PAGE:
Objective: In the 30 days after hospital discharge, hospital utilisation is common and costly. This study evaluated the association between gender and hospital utilisation within 30 days of discharge.
Design: Secondary data analysis using Poisson regression stratified by gender.
Participants: 737 English-speaking hospitalised adults from general medical service in urban, academic safety-net medical centre who participated in the Project Re-Engineered clinical trial (clinicaltrials.gov identifier: NCT00252057).
Main outcome measure: The primary end point was hospital utilisation, defined as total emergency department visits and hospital readmissions within 30 days after index discharge.
Results: Female subjects had a rate of 29 events for every 100 people and male subjects had a rate of 47 events for every 100 people (incident rate ratio (IRR) 1.62, 95% CI 1.28 to 2.06). Among men, risk factors included hospital utilisation in the 6 months prior to the index hospitalisation (IRR 3.55, 95% CI 2.38 to 5.29), being unmarried (IRR 1.72, 95% CI 1.12 to 2.64), having a positive depression screen (IRR 1.53, 95% CI 1.09 to 2.13) and no primary care physician (PCP) visit within 30 days (IRR 1.64, 95% CI 1.08 to 2.50). Among women, the only risk factor was hospital utilisation in the 6 months prior to the index hospitalisation (IRR 3.08, 95% CI 1.86 to 5.10).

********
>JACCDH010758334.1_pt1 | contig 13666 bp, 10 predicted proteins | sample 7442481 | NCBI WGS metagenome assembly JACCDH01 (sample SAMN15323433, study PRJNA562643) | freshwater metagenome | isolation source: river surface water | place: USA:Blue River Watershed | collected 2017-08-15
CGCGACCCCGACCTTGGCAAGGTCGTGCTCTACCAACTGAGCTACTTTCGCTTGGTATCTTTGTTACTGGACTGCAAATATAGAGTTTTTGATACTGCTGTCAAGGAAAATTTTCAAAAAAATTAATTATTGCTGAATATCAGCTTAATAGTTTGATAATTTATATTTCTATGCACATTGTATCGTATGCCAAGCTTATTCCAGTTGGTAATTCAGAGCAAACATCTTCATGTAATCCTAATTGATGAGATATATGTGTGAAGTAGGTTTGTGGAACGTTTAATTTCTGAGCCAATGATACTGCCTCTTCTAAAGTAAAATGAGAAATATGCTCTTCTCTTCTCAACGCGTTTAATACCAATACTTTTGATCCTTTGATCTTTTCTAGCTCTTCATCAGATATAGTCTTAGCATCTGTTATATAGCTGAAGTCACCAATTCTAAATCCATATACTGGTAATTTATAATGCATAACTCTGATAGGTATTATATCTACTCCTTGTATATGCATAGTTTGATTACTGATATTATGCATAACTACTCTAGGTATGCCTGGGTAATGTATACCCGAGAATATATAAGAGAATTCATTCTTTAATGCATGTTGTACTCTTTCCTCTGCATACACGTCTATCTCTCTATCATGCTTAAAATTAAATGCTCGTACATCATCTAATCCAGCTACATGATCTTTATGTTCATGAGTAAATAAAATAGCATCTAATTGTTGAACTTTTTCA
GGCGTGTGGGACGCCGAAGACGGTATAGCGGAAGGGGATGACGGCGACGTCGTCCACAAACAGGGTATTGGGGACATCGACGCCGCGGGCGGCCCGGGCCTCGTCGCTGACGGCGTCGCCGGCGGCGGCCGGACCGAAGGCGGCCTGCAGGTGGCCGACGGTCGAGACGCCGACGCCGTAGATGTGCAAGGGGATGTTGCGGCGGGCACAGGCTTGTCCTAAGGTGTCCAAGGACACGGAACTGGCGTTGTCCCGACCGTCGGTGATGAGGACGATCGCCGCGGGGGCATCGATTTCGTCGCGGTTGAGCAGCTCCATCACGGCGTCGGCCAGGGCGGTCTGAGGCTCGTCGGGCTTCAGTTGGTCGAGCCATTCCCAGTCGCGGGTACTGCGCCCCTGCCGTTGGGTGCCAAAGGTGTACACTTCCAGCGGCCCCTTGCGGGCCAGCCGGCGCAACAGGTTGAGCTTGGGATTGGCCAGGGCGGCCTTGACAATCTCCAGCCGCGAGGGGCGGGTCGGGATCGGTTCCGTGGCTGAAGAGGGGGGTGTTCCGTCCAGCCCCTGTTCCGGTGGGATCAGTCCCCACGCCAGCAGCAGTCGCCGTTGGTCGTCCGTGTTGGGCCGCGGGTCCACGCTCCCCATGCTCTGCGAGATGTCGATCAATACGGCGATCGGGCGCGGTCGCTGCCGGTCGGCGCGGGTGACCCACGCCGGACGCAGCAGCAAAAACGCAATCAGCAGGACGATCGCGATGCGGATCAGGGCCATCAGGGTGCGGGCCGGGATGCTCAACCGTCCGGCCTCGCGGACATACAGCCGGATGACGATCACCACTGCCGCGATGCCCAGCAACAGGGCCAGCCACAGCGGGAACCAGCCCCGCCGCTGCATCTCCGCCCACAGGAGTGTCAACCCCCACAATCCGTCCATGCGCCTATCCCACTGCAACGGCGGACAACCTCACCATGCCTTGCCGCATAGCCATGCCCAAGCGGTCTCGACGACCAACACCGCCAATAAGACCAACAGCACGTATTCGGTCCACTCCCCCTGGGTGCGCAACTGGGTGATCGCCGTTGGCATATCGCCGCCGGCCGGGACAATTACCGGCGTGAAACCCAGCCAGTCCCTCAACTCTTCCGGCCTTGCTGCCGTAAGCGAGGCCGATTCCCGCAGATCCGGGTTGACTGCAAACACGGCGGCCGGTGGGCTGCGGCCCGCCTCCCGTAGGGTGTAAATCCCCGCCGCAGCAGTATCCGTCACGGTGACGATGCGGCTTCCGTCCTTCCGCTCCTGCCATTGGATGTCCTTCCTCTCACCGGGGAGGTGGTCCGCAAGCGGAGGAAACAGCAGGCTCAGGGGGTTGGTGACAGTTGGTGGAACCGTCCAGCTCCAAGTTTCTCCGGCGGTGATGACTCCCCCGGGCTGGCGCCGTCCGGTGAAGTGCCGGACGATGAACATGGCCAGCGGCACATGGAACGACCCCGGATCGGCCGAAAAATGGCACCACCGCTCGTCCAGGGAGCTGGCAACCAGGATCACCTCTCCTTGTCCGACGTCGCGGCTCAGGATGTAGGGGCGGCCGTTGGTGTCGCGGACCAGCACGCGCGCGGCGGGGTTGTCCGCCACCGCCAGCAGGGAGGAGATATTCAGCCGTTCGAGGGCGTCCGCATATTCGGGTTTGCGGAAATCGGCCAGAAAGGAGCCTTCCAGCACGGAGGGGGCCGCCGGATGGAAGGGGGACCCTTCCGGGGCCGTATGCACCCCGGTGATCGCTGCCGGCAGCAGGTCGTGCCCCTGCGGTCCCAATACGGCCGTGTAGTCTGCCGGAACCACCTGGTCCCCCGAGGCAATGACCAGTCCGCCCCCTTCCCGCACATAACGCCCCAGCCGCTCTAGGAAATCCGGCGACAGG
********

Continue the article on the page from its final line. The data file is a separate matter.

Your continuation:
Conclusions: In our data, male subjects had a higher rate of hospital utilisation within 30 days of discharge than female subjects. For men-but not for women-risk factors were being retired, unmarried, having depressive symptoms and having no PCP visit within 30 days. Interventions addressing these factors might lower hospital utilisation rates observed among men.